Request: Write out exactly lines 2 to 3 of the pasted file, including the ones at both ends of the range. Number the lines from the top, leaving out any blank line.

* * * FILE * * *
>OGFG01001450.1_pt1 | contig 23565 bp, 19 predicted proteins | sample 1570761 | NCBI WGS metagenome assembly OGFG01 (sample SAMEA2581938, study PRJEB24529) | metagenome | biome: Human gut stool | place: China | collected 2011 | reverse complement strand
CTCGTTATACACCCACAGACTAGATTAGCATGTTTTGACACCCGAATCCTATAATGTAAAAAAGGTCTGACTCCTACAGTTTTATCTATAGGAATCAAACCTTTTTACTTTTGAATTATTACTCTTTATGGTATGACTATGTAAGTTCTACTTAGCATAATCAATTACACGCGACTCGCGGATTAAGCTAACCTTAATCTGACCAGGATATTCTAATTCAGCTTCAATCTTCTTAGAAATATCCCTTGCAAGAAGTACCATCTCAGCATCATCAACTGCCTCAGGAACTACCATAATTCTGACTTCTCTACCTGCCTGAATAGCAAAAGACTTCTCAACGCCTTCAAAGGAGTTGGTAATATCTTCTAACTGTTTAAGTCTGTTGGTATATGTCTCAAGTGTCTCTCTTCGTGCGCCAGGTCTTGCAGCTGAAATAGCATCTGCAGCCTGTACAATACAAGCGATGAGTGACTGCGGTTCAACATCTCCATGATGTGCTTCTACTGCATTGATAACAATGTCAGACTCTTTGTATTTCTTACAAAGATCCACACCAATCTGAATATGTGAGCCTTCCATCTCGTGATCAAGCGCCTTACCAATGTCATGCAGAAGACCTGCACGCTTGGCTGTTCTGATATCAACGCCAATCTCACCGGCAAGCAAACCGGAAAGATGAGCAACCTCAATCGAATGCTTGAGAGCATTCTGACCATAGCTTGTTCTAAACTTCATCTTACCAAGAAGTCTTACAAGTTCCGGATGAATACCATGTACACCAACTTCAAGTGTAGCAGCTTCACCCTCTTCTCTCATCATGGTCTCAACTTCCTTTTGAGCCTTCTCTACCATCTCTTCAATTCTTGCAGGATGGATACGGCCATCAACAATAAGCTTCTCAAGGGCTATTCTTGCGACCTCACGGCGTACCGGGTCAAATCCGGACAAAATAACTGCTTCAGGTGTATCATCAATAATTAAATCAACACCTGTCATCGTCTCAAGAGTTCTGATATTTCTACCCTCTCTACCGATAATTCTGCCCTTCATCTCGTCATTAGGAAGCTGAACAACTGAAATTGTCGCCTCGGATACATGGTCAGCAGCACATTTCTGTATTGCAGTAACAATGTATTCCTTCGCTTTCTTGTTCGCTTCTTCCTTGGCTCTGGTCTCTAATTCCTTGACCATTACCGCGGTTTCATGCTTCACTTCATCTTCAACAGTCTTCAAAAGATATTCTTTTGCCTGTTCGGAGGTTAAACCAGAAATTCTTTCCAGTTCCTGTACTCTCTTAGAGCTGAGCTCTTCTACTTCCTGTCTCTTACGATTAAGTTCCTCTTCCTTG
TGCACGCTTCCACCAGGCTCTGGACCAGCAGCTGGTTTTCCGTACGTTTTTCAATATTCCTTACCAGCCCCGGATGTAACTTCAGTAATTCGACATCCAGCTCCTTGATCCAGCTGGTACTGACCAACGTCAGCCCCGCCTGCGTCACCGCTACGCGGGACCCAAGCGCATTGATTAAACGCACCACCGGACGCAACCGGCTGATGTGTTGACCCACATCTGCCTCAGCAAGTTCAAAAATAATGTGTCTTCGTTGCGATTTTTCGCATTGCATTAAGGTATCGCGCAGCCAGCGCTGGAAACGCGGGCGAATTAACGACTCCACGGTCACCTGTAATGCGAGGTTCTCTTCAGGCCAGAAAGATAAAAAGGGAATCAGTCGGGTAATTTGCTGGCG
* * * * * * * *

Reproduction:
CTCGTTATACACCCACAGACTAGATTAGCATGTTTTGACACCCGAATCCTATAATGTAAAAAAGGTCTGACTCCTACAGTTTTATCTATAGGAATCAAACCTTTTTACTTTTGAATTATTACTCTTTATGGTATGACTATGTAAGTTCTACTTAGCATAATCAATTACACGCGACTCGCGGATTAAGCTAACCTTAATCTGACCAGGATATTCTAATTCAGCTTCAATCTTCTTAGAAATATCCCTTGCAAGAAGTACCATCTCAGCATCATCAACTGCCTCAGGAACTACCATAATTCTGACTTCTCTACCTGCCTGAATAGCAAAAGACTTCTCAACGCCTTCAAAGGAGTTGGTAATATCTTCTAACTGTTTAAGTCTGTTGGTATATGTCTCAAGTGTCTCTCTTCGTGCGCCAGGTCTTGCAGCTGAAATAGCATCTGCAGCCTGTACAATACAAGCGATGAGTGACTGCGGTTCAACATCTCCATGATGTGCTTCTACTGCATTGATAACAATGTCAGACTCTTTGTATTTCTTACAAAGATCCACACCAATCTGAATATGTGAGCCTTCCATCTCGTGATCAAGCGCCTTACCAATGTCATGCAGAAGACCTGCACGCTTGGCTGTTCTGATATCAACGCCAATCTCACCGGCAAGCAAACCGGAAAGATGAGCAACCTCAATCGAATGCTTGAGAGCATTCTGACCATAGCTTGTTCTAAACTTCATCTTACCAAGAAGTCTTACAAGTTCCGGATGAATACCATGTACACCAACTTCAAGTGTAGCAGCTTCACCCTCTTCTCTCATCATGGTCTCAACTTCCTTTTGAGCCTTCTCTACCATCTCTTCAATTCTTGCAGGATGGATACGGCCATCAACAATAAGCTTCTCAAGGGCTATTCTTGCGACCTCACGGCGTACCGGGTCAAATCCGGACAAAATAACTGCTTCAGGTGTATCATCAATAATTAAATCAACACCTGTCATCGTCTCAAGAGTTCTGATATTTCTACCCTCTCTACCGATAATTCTGCCCTTCATCTCGTCATTAGGAAGCTGAACAACTGAAATTGTCGCCTCGGATACATGGTCAGCAGCACATTTCTGTATTGCAGTAACAATGTATTCCTTCGCTTTCTTGTTCGCTTCTTCCTTGGCTCTGGTCTCTAATTCCTTGACCATTACCGCGGTTTCATGCTTCACTTCATCTTCAACAGTCTTCAAAAGATATTCTTTTGCCTGTTCGGAGGTTAAACCAGAAATTCTTTCCAGTTCCTGTACTCTCTTAGAGCTGAGCTCTTCTACTTCCTGTCTCTTACGATTAAGTTCCTCTTCCTTG
TGCACGCTTCCACCAGGCTCTGGACCAGCAGCTGGTTTTCCGTACGTTTTTCAATATTCCTTACCAGCCCCGGATGTAACTTCAGTAATTCGACATCCAGCTCCTTGATCCAGCTGGTACTGACCAACGTCAGCCCCGCCTGCGTCACCGCTACGCGGGACCCAAGCGCATTGATTAAACGCACCACCGGACGCAACCGGCTGATGTGTTGACCCACATCTGCCTCAGCAAGTTCAAAAATAATGTGTCTTCGTTGCGATTTTTCGCATTGCATTAAGGTATCGCGCAGCCAGCGCTGGAAACGCGGGCGAATTAACGACTCCACGGTCACCTGTAATGCGAGGTTCTCTTCAGGCCAGAAAGATAAAAAGGGAATCAGTCGGGTAATTTGCTGGCG